Ahh, why does everyone immediately question location? That's my concern and a tiresome thing to explain - in short, I know the laws, that's not the topic of discussion and we're Navy. Please stick to the question at hand.
Man...

Location is irrelevent, noted. I was just wondering about the laws, and I didnt know you were navy, people live in japan for reasons other than military. Sorry for wasting you time. Good luck.
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Old March 22, 2008, 10:04 PM   #6
MLeake
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Misawa

Misawa is both an Air Force Base and a Naval Air Facility (Navy units on the Air Force base). It's up on the northern end of the northernmost Japanese main island.

To Shorts: Good luck in your quest, and congratulations on surviving a Misawa winter.

Cheers,

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Old March 22, 2008, 10:13 PM   #7
Shorts
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Hi Pax, thanks for the options. I'd be interested in talking with the gentleman if he doesn't mind. I echo the sentiment of its only a matter of time before that niche is given some attention. Matter of fact, I've contemplated undertaking participation in getting that area off the ground once we get back (< 1yr now), assuming I got myself into a position to lead by example.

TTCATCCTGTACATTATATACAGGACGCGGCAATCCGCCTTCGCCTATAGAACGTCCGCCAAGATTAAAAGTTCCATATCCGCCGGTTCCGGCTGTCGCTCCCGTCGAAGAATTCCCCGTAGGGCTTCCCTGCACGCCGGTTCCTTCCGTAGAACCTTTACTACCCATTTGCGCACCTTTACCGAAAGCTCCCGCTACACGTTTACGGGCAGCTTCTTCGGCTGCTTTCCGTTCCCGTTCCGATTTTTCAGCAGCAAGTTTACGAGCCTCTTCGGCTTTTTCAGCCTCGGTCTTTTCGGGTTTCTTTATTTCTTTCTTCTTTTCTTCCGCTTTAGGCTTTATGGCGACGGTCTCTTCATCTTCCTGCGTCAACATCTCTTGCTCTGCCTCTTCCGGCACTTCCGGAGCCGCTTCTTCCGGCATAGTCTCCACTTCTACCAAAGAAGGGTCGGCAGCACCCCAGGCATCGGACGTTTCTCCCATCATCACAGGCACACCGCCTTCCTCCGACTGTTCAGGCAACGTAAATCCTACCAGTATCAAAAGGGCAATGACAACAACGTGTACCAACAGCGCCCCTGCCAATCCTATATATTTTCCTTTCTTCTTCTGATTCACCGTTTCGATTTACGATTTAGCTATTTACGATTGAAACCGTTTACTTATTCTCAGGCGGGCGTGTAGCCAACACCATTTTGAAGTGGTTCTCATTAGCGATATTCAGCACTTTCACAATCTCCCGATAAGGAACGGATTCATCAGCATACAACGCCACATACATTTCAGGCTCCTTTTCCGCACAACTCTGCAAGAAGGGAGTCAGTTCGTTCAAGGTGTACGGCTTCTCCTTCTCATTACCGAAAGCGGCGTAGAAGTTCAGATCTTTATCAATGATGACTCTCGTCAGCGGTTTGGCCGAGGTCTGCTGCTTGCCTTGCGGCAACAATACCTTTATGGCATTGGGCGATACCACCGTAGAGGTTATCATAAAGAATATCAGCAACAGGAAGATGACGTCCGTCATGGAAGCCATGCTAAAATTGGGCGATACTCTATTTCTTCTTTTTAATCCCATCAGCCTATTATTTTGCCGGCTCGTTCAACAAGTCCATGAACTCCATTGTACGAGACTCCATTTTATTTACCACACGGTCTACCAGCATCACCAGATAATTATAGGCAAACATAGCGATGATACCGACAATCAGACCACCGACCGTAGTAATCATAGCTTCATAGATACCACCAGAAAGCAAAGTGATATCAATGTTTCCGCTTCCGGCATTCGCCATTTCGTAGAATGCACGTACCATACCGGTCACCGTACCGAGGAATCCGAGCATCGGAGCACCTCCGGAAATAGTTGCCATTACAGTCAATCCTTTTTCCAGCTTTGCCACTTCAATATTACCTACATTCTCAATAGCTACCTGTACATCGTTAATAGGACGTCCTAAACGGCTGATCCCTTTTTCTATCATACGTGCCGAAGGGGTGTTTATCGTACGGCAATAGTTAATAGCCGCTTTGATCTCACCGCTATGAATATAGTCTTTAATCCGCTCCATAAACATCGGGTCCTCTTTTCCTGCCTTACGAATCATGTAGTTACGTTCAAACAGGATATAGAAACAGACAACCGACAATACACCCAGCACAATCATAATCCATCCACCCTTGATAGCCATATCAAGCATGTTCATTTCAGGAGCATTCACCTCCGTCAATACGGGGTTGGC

In WA I took an optional CCW course and I enjoyed it. I was also pleased how the instructor helped me adapt the moves for my abilities and now I would love to take that farther. Of course we've all seen advertisements and read others' experience doing a weekend course or a training school. It does make one want to attend. I know I do. However, I'm concerned the need for me to do things a bit different would drastically slow the pace and/or degrade the training. I guess it be trying to train for a marathon but only going out for a walk around the block, drinking a soda, pushing a stroller with the dog on his leash tied to the handle. Sure, the walk around the block is a start, but you aren't going to get into marathon shape like that. Specificity of the exercise is what will offer the best results.

Thanks MLeak I've been gone these last 3wks and I tell you I believe that's why I survived. I was REALLY growing tired of the snow. This is our 3rd winter here (2nd full one), but it wears on a person. It sounds as though you are familiar with them as well...?

teifmen1948, sorry, I hear "now I don't know all of Japan's laws, but" in more threads than I care to count when that isn't necessarily what needs to be known to answer my inquiry. Shotguns can be owned with a permit only for hunting & skeet/trap, and they are registered, mapped, and all ammo transactions are kept on record. Its a lengthy procedure to acquire the permit (training class, written test, practical test, medical/mental exam, background checks) and police have the final say so. You can be disqualified for being in the wrong political group. Without a permit, one cannot hold/touch a gun. Civilians owning handguns are prohibited completely.